Mismatched Sex Drive- Desire Discrepancy

Updated: Aug 7, 2020

By Dr. Heather Quaile WHNP-BC, SANE


It is necessary to take a biological, psychological, approach to managing mismatched sex drive between partners. The first part is to rule out any medical issues that may be causing libido concerns. Low testosterone, estrogen, progesterone, thyroid issues, diabetes and depression can affect desire and/or responsiveness. If you do have an issue, it is essential finding the right care and to be listened to by your healthcare provider. When your hormones are off balance, talking with a provider and learning how to balance your hormones can make a big difference in your libido.



The next step involves  communication with your partner and not just communicating  when you want to have sex. It is necessary to take time to talk about sex, your desires and needs with your partner.  Part of this happens through your own sexual discovery. We often can talk to our partners about many things but when it comes to sex or what we want sexually we feel like we cannot open up. It is so important to have these conversations in order to keep relationships running smoothly. Some areas that you can explore are issues surrounding sexual desire, frequency, and timing and amount. Explore your own desires and ask yourself if you are ok with quickies, or are there times you just want to feel closeness and desire longer sessions of intimacy outside of penetration (ie: cuddling holding, kissing, massage etc). Next talk with your partner and explore both your and your partner’s desires so you can both understand how to effectively compromise and have the most fun when you are together.

Try to change things up.  Sex can sometimes feel like a chore and feel monotonous, especially in long-term relationships, so do not be afraid try something new. IF you have ideas or fantasies in your head try and set expectations before the conversation that you want to have a dialogue to explore some things you have been thinking about. Have sex in a different places, at a different time of the day, use massage and set forth expectations that may not necessarily lead to sex- this is all about compromise. Sometimes taking the pressure of having sex off the table makes it less stressful when there is a desire discrepancy and talking about this together can set expectations for both partners. Also it is important to note that sex does not always need to end with orgasm, discussing the expectations for both parties involved also helps.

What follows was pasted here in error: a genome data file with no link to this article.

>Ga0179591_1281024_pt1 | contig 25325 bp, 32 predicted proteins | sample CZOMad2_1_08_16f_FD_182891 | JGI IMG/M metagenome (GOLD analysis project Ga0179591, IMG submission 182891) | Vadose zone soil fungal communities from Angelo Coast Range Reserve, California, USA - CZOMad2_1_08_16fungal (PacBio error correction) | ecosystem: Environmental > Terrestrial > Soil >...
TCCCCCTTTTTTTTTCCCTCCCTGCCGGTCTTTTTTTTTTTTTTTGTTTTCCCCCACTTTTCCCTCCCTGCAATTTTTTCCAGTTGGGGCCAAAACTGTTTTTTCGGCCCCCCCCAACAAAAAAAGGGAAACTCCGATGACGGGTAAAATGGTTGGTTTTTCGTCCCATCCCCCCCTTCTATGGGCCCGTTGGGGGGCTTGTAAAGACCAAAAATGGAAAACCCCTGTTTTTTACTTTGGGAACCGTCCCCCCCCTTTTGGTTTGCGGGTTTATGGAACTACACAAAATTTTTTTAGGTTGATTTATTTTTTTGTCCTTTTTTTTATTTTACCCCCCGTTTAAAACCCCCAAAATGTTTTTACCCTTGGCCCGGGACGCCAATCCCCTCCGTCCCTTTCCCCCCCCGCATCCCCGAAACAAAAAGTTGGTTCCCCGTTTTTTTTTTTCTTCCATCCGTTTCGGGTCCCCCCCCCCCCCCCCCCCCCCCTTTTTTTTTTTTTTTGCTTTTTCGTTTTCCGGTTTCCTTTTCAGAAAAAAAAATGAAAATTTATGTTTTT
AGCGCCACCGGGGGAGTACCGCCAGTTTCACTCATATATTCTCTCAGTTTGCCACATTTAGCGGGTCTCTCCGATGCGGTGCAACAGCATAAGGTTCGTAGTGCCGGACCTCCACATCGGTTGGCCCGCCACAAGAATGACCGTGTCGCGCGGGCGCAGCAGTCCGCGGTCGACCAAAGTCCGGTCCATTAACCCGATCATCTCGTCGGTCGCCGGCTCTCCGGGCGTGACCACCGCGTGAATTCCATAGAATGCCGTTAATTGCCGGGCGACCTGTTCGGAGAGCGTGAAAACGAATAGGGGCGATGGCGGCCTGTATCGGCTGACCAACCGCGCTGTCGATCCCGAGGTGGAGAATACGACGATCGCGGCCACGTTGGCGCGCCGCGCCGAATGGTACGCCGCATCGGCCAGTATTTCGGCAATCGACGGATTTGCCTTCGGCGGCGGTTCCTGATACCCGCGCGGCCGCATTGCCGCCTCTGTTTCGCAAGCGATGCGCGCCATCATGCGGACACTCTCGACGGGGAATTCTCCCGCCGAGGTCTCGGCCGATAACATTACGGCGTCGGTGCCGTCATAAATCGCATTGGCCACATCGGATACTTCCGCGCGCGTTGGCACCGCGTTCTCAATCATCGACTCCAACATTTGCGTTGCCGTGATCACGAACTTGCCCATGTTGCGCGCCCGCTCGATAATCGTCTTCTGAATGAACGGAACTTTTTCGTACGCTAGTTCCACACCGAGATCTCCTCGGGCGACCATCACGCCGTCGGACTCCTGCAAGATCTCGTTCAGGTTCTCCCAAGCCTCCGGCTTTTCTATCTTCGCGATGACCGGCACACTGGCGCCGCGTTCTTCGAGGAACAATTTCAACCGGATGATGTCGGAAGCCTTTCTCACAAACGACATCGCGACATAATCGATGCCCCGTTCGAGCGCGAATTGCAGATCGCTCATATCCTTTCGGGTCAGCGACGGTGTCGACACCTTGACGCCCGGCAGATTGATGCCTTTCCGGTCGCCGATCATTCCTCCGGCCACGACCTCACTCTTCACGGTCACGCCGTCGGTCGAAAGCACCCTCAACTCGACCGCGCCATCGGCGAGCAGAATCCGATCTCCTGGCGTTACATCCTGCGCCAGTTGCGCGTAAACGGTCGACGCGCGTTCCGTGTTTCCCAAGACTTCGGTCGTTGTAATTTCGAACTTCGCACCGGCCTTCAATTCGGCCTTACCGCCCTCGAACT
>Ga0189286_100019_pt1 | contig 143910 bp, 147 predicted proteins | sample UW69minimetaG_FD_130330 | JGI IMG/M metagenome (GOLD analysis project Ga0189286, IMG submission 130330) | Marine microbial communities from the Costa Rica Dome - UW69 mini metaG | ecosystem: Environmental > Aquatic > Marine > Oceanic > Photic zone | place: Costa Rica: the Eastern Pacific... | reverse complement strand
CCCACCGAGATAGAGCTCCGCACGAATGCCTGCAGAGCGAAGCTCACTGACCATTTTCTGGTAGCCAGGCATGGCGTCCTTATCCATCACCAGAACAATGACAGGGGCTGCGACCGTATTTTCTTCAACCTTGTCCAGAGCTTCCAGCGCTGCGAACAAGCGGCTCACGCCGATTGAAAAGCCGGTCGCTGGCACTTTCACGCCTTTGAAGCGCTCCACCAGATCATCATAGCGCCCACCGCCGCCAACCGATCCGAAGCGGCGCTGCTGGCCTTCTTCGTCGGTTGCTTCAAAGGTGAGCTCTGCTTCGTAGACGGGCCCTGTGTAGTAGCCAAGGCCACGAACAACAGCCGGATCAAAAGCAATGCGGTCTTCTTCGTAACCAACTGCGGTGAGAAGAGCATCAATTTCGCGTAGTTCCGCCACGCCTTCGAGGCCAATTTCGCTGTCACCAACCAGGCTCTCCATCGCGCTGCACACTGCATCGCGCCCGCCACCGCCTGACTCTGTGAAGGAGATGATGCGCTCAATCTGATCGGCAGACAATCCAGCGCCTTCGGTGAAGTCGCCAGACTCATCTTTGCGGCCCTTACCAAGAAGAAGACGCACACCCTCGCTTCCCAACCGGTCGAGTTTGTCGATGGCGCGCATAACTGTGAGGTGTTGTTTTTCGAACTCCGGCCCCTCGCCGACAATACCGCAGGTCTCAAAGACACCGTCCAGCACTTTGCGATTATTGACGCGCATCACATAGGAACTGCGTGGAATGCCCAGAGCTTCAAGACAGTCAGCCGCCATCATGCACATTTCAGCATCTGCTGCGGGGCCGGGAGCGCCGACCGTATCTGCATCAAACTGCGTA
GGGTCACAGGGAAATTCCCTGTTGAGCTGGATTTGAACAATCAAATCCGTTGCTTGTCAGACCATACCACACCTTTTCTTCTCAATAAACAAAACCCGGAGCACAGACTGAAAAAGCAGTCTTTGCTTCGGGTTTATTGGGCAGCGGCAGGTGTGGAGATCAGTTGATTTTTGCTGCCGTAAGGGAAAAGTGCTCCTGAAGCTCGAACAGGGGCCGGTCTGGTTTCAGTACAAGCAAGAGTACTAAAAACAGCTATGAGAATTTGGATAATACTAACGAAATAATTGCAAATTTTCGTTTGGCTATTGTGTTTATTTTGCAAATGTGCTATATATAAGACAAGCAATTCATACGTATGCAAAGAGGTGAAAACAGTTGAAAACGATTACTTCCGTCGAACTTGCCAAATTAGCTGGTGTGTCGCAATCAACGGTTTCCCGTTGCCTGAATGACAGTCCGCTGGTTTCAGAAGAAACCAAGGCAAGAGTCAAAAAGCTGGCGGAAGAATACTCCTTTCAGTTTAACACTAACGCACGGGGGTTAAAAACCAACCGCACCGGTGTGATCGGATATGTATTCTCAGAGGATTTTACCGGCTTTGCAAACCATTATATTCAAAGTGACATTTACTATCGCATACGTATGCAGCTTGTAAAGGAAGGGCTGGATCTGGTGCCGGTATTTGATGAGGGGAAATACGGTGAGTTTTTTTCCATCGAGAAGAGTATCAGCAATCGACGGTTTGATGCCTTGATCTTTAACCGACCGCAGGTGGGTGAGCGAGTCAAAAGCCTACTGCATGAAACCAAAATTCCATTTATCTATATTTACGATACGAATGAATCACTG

Desire is not always going to be there, it waxes and wanes especially when you have been in a long-term relationship. One important thing to remember is the mind plays a huge role in sexual desire.  Especially for women.  The mind is our biggest sex organ and the skin is our largest sexual body area.  It is important to remember that sex and intimacy make both you and your partner feel valued, desired and loved. Without it, you may feel resentment and a loss of connection. If you feel that you are having a desire discrepancy that has been ongoing or that you and your partner are losing connection or are struggling with intimacy, please reach out to us at www.theshowcenter.com so that we are able to help you get to the root of your condition. I look forward to hearing from you!

Shine brightly,

Dr. Heather


Original Post -

Original Post: https://theshowcenter.com/2020/07/31/mismatched-sex-drive-desire-discrepancy/

5 views0 comments
aasect_logo_color-20161.2.png
187221.a55a7a7914036caad7bc3232995b731a
asha_edited.png
  • Instagram

©2020 by The Sexual Health Pharmacist

Content on this website is provided for informational purposes only. This information is not intended as a substitute for the advice provided by your physician or other healthcare professional or any information contained on or in any product label or packaging. Do not use the information on this site for diagnosing or treating a health problem or disease, or prescribing medication or other treatment. Information and statements regarding dietary supplements or compounded medications have not been evaluated by the Food and Drug Administration and are not intended to diagnose, treat, cure, or prevent any disease.